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(J.D. Power)

J.D. Power launches new vehicle-engineering award at SAE’s WCX 2019

Long known for its groundbreaking surveys measuring automotive customer satisfaction, quality and dependability—and presenting corresponding awards to top-achieving OEMs—marketing information and analytics firm J.D. Power is launching two new engineering-related awards for development teams responsible for each year’s best all-new vehicle and best redesigned vehicle.

J.D. Power is partnering with SAE International to announce at this year’s SAE World Congress Experience (WCX) the winners for the inaugural 2018 Engineering Award for Highest-Rated All-New Vehicle and Engineering Award for Highest-Rated Vehicle Redesign. 

Doug Betts, J.D. Power Senior Vice President and General Manager, Global Automotive Operations, conceived the awards. A mechanical engineer, he thought it was time the firm known for intensive consumer metrics used those same measures to acknowledge the work of engineering teams that develop all-new vehicles or significantly redesigned models.

“Having been in the industry for a long time and working towards winning J.D. Power (consumer) awards or other achievements, I recognized that there was not an opportunity or a venue where engineers are sort of publicly rewarded for what they have done among their larger group of peers,” he told Automotive Engineering.

“It started with my personal interests in creating some opportunity for engineers to be recognized based on what they'd done. And when you start thinking about that, then obviously the first thing you think of is SAE.”

Engineering all-new, redesigned vehicles

Betts said the criteria for the new awards are based on merging the results of J.D. Power’s annual initial-quality study (IQS) and APEAL (Automotive Performance, Execution and Layout) survey. The APEAL Study measures owners’ “emotional attachment and level of excitement across 77 attributes, ranging from the power they feel when they step on the gas to the sense of comfort and luxury they feel when climbing into the driver’s seat,” the firm said. The well-known IQS New-vehicle measures new-vehicle quality by the number of problems experienced per 100 vehicles (PP100) reported by consumers during the first 90 days of ownership.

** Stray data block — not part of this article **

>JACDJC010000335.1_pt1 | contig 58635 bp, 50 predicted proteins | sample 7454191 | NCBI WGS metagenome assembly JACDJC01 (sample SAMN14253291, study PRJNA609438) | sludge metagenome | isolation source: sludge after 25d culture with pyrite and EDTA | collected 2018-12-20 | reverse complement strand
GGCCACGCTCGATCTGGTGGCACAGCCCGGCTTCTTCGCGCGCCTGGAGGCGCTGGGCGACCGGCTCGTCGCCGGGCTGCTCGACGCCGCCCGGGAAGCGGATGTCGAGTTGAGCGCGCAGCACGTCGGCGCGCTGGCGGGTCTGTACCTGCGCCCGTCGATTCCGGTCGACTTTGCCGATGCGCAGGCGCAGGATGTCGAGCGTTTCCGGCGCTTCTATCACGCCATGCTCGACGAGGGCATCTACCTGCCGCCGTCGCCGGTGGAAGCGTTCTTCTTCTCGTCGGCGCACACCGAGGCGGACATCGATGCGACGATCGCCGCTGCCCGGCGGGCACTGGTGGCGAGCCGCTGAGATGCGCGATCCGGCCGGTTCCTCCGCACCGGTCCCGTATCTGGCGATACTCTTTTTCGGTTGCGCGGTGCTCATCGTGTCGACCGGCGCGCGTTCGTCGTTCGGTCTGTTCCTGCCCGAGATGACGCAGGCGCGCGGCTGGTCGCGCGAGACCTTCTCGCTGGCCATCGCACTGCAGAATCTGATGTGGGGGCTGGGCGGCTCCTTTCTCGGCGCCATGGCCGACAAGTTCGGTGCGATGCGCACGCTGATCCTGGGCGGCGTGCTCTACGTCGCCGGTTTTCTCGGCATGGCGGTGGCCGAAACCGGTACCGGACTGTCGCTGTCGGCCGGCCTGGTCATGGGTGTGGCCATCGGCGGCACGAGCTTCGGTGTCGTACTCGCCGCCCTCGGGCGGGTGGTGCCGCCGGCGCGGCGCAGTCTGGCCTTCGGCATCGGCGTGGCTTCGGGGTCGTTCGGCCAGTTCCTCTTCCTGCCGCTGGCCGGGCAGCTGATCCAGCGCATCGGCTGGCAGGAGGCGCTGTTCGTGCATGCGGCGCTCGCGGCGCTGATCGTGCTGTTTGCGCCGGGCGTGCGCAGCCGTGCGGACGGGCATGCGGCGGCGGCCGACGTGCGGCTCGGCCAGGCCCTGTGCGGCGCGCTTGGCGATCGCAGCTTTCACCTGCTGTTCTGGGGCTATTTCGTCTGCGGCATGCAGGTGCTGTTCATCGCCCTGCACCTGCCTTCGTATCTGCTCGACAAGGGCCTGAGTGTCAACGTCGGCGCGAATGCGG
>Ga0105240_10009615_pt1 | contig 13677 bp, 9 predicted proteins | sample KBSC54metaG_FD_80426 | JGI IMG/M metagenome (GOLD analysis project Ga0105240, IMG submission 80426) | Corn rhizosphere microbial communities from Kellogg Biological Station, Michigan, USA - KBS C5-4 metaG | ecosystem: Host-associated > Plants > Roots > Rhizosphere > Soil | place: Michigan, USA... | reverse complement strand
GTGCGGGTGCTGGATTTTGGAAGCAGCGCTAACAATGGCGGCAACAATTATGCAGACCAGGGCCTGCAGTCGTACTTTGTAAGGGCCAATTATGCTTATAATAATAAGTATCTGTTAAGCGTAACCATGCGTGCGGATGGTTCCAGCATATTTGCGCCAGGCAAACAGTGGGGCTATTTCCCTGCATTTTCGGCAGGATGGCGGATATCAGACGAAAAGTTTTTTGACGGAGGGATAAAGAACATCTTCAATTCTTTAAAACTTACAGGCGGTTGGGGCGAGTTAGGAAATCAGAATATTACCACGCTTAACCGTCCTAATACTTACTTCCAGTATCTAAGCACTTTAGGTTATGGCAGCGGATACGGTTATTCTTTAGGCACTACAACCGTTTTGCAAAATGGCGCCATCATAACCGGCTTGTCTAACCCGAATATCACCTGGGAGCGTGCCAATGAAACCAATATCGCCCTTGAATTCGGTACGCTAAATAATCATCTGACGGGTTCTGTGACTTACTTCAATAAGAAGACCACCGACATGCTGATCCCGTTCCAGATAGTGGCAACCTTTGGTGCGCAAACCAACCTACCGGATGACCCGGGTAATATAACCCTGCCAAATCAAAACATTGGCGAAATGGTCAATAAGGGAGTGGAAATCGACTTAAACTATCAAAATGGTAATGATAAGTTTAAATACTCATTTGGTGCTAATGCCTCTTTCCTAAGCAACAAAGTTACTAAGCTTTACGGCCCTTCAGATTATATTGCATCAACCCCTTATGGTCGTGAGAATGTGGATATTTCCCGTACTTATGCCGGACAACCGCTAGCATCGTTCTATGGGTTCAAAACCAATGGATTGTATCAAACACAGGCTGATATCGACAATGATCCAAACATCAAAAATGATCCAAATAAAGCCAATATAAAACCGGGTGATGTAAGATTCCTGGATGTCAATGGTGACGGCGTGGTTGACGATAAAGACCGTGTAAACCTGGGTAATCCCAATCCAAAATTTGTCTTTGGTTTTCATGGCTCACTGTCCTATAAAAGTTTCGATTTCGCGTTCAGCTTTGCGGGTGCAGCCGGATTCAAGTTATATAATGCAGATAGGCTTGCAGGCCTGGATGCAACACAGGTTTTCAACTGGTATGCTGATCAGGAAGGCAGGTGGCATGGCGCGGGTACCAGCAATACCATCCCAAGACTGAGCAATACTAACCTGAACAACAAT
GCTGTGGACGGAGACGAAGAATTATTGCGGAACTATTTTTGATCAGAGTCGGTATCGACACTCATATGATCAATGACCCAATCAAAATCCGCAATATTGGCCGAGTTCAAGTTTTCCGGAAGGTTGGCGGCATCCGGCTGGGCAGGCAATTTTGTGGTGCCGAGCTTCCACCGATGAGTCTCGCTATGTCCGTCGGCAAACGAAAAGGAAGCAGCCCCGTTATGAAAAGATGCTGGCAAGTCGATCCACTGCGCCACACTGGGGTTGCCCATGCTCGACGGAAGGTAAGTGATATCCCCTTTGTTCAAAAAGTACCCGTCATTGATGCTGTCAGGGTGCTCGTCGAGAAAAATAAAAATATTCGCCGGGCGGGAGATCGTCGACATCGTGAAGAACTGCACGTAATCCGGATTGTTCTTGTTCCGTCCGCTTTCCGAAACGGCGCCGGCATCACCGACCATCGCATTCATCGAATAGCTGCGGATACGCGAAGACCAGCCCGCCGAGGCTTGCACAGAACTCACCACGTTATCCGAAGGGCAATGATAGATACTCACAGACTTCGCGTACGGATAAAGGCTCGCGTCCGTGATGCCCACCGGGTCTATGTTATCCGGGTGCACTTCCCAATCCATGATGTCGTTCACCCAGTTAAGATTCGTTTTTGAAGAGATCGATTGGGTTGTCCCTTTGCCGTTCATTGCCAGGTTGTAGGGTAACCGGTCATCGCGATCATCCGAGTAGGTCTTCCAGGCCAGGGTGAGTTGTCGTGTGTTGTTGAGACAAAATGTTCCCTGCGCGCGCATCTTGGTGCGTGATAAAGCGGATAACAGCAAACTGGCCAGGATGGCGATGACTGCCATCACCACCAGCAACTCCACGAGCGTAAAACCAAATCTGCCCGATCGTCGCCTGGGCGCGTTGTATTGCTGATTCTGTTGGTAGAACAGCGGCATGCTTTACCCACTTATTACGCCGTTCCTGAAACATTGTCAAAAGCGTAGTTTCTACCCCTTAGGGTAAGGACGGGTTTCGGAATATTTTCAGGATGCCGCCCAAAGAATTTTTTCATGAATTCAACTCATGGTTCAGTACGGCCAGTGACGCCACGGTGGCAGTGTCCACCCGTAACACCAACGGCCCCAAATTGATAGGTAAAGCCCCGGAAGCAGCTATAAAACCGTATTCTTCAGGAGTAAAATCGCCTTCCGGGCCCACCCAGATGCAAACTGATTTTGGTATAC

A description of the awards, given for the first time for the 2018 calendar year:

  • The J.D. Power Engineering Award for Highest-Rated All-New Vehicle is presented to the engineering team responsible for the highest-rated new entry into the market for the 2018 Model Year. The award, based on consumer evaluations of Initial Quality and Appeal, is for the vehicle introduced for the 2018 Model Year that is furthest ahead of its direct competitors.
  • The J.D. Power Engineering Award for Highest-Rated Vehicle Redesign is presented to the engineering team responsible for the highest-rated redesigned vehicle for the 2018 Model Year. The award, based on consumer evaluations of Initial Quality and Appeal, is for the 2018 Model Year vehicle that is furthest ahead of its predecessor.

Betts emphasized that the new awards—and the metrics behind them—are particularly rewarding not just of engineering teams execute their core functions with particular excellence, but also those who learn from and act effectively on customer feedback.

“Just to make sure we're clear on the background or the motive behind this, to do the things that we're rewarding—especially given that the feedback is coming from the owners of those vehicles—the skill we're trying to reward is really collecting data and the listening to customers. Because if you don't—and there are some industry's methods of doing that—but if you don't do that, well, you can be a great engineer and make a vehicle for engineers, but vehicles that are made for engineers usually are failures because people who own cars don't think the same way as engineers.

“This is about listening to the voice of the customer,” Betts continued, “understanding what they're saying and why they're saying it, then trying to make a new product that will really answer those needs that they have. And that's the skill which is not a natural skill for an engineer.”

Each year’s award for the all-new vehicle will be based on “a new entry into segment that that company has not been in and it comes in at the highest position relative to the others in that segment,” Betts said. It seems likely that the expanding universe of electric vehicles (EVs) will produce many new vehicles—and new segments, potentially—in the coming years, as electrification transitions into the current combustion-dominated market.  

Meanwhile, Betts added that although there’s often disagreement about what constitutes a redesigned vehicle, but “most everybody in the business sort of knows what a refresh is versus an all new generation of something. I doubt you'll truly get much argument about this in the future.”

He said both awards are meant to address something that’s not been acknowledged before: the combination of understanding the voice of the customer and merging that with the task of vehicle integration. “It's like taking all these pieces and putting them together and making a great overall car. And a great overall car needs to be judged that way by the owners of the car.”

“It’s not about what J.D. Power the company thinks about anything,” he stressed. “This is a unique combination of data that we think is appropriate for what we're trying to recognize here, which is an achievement by a team of engineers to do something better than their colleagues. It won't necessarily be the best vehicle or something that's already been won, because each of our studies covers a different subject.”

J.D. Power’s two new vehicle-engineering awards will be presented at the SAE’s WCX in Detroit on April 9, 2019; more information on WCX can be found at:

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